February 3, 2009 in City

Kids design garment for homeless

Ultra Coat converts into sleeping sack
By The Spokesman-Review
Jesse Tinsley photo

Rich Atwood wears a combination coat and sleeping bag Monday at the House of Charity in Spokane. The coat was designed by the students of West Valley City School’s Kathy Braid, left, including Melody Fyre, second from left, Skye Reynolds, center, and Jared Lord, far right.
(Full-size photo)

Porch test passed

House of Charity director Ed McCarron tested the Ultra Coat on Sunday night by sleeping on his back porch with his 10-year-old son.

McCarron gave the garment the thumbs-up. He said it was a little drafty around the feet, where the drawstring didn’t close tight enough, but otherwise he was comfortable as the temperature dropped into the 20s.

The idea came to Kathy Braid’s students at West Valley City School after they volunteered at the House of Charity in December.

In their search for a community service project, the students wanted to do something for the homeless.

They could have gathered winter clothes and donated them to the Spokane homeless shelter, but students at the nontraditional City School think, well, nontraditionally.

“Some said we should donate coats. Others said no, we should donate sleeping bags. No, we should put them all together,” said Meagan Ellis, a fifth-grader.

The 21 students, grades 4 through 8, came up with a coat that can be converted into a sleeping bag. Then they set about making three of them.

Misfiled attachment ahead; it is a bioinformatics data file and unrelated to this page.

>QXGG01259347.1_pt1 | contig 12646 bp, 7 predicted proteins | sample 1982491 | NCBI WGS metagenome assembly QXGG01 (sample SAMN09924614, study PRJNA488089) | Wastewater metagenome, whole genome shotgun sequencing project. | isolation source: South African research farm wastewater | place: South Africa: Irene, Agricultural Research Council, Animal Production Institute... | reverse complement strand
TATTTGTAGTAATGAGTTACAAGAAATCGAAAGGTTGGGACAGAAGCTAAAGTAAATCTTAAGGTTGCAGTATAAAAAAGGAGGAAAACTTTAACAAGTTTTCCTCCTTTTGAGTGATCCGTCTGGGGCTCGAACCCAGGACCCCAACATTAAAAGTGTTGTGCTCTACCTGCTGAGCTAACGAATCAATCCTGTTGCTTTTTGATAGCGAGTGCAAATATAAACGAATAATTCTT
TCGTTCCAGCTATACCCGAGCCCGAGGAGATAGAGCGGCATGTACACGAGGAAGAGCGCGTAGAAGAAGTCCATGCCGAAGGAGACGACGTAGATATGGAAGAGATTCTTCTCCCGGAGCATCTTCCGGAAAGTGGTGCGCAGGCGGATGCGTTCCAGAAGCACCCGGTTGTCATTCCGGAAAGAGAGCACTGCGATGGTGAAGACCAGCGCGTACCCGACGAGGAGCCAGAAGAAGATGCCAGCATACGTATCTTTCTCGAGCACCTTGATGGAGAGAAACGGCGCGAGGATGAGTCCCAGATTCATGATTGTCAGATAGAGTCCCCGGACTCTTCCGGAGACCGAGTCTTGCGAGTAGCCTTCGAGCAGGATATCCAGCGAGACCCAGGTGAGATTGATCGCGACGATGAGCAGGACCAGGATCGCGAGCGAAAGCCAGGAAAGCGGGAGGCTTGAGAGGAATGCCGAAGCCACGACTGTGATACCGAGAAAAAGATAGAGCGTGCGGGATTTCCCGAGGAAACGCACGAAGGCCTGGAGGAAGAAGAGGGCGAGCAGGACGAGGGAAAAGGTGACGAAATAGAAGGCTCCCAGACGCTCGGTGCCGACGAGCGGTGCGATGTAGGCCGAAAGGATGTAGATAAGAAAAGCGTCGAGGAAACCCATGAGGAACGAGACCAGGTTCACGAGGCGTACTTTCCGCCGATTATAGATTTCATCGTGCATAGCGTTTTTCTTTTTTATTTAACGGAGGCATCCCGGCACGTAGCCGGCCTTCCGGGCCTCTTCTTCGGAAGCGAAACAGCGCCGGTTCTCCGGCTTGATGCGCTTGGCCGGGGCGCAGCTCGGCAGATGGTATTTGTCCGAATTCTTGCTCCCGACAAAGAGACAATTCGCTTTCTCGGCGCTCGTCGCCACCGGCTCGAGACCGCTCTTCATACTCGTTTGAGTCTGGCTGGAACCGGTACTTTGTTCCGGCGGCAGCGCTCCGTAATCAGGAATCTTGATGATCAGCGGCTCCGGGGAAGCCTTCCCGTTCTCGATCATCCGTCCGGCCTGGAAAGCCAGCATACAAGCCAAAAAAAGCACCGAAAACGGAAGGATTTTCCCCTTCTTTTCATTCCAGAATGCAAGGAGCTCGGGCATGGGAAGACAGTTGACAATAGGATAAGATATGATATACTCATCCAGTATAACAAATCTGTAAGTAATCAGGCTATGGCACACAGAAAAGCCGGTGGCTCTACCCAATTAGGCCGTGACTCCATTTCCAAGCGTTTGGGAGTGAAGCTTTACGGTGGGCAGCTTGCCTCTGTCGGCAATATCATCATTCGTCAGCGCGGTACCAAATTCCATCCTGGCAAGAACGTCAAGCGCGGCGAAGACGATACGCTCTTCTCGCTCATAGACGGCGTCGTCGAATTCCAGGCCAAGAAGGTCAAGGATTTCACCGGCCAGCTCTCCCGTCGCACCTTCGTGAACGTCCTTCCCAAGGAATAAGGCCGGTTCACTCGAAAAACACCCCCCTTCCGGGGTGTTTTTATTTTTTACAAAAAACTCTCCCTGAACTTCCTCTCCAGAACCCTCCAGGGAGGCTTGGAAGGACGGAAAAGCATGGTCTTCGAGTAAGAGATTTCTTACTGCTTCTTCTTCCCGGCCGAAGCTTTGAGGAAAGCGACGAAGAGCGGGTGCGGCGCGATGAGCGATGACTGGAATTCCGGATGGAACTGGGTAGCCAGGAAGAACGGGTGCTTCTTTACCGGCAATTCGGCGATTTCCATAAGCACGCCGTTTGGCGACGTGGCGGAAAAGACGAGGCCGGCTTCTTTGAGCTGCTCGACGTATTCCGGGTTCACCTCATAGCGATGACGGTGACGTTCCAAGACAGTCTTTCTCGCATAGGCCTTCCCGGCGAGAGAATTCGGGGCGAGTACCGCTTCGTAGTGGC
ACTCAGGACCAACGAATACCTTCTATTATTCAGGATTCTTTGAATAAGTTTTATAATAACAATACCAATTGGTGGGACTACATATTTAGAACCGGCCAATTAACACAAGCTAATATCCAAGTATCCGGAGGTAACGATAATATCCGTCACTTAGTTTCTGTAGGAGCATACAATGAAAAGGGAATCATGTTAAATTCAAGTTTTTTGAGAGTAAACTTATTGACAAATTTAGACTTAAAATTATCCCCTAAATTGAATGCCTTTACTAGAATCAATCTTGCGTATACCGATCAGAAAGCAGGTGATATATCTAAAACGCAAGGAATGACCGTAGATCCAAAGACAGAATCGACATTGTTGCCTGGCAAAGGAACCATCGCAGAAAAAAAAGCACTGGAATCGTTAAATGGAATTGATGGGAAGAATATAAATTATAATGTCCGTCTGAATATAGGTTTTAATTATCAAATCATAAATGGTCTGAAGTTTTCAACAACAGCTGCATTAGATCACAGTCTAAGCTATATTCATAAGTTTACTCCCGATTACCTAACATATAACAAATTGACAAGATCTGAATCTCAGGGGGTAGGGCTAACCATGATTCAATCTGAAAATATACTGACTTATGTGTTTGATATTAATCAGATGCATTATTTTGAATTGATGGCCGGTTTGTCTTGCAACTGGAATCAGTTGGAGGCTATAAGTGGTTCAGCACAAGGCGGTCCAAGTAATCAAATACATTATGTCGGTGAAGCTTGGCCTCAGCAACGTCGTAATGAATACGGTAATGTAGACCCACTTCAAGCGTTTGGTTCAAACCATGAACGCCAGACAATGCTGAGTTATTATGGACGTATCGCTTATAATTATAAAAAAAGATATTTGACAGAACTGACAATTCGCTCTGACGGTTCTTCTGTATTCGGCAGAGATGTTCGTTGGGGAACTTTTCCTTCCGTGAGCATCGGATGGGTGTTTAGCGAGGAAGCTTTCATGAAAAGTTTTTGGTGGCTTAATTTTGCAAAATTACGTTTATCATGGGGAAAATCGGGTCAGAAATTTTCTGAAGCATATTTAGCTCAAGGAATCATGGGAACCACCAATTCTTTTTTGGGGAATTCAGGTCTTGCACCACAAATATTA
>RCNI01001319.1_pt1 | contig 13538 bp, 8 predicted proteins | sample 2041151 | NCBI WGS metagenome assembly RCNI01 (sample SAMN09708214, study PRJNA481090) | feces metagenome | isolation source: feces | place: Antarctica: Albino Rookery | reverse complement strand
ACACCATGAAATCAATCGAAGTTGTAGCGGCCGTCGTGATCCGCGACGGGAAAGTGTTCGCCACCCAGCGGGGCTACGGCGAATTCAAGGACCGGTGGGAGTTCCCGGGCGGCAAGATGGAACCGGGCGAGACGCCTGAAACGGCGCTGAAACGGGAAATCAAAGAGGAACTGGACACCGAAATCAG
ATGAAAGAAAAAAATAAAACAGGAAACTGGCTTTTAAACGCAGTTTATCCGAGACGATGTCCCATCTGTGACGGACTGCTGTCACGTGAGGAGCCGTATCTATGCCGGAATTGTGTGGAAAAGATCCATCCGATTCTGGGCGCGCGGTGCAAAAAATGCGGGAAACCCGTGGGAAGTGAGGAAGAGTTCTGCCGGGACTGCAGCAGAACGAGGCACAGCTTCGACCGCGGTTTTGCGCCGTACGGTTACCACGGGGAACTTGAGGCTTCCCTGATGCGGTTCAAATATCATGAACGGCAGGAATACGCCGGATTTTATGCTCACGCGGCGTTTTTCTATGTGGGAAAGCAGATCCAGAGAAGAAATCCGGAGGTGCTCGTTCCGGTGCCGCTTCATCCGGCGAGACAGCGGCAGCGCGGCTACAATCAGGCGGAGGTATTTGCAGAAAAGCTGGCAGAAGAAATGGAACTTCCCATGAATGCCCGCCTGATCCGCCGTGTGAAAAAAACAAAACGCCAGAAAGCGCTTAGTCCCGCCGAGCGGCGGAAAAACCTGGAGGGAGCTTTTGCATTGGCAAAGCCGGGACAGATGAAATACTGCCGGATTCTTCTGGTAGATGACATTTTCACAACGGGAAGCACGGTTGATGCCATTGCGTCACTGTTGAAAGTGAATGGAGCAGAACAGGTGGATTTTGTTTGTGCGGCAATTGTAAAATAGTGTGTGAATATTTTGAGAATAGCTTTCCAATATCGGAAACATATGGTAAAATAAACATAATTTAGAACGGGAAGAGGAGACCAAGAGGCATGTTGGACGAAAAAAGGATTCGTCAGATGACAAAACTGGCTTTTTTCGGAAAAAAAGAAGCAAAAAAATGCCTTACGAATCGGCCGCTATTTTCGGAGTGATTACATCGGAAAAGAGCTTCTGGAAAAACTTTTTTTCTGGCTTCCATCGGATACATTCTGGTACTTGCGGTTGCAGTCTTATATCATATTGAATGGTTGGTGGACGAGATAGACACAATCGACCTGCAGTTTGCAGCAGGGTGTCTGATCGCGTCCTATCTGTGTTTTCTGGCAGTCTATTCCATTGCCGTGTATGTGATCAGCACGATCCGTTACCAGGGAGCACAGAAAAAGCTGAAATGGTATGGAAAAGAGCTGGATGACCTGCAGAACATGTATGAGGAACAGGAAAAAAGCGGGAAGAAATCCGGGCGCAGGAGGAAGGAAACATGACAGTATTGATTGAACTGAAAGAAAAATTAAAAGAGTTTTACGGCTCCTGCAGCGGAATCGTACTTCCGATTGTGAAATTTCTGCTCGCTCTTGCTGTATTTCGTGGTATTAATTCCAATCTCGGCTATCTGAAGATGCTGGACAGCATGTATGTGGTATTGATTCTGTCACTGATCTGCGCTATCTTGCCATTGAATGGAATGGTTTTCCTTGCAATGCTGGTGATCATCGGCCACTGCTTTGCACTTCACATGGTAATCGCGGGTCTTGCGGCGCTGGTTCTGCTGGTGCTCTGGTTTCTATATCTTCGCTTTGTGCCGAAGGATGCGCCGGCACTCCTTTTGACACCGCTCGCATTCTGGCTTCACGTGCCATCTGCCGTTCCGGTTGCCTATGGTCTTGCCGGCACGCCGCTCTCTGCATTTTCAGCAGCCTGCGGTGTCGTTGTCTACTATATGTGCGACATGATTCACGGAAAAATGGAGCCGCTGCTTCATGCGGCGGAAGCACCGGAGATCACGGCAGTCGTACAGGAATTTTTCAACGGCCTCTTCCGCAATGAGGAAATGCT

On Monday, Braid’s urban outfitters returned to the House of Charity to donate the Ultra Coats. “They came up with the name almost as soon as they came up with the idea,” Braid said. “The kids are amazing.”

The Ultra Coat is a head-to-toe garment with an outer layer of waterproof nylon covering more layers of Poly Fleece and Mylar. It’s hooded at the top and has a drawstring at the bottom. The materials cost $56 a coat, Braid said.

The kids designed the coat on a computer and cut out the pattern using butcher paper. After breaking their needle on the project, the students turned the prototype over to sixth-grader Brandon Algeier’s grandmother, whom he said was pretty handy with a sewing machine. Braid’s neighbor, a retired seamstress, pitched in. Now the team is ready to turn the design over to a manufacturer, if one can be found. A retired patent attorney who volunteers at the House of Shelter is looking into the Ultra Coat’s possibilities.

At the shelter Monday, resident volunteer Rich Atwood, who modeled the coat for the students, suggested modifications, including hooks to hold up the bottom of the garment around the waist. Otherwise, “it’s hard to get to your pants pockets,” he said.

House of Charity community connection coordinator Jerry Schwab said it hasn’t decided whether to give the coats by lottery to shelter clients or to lend them to selected clients for further outdoor research.

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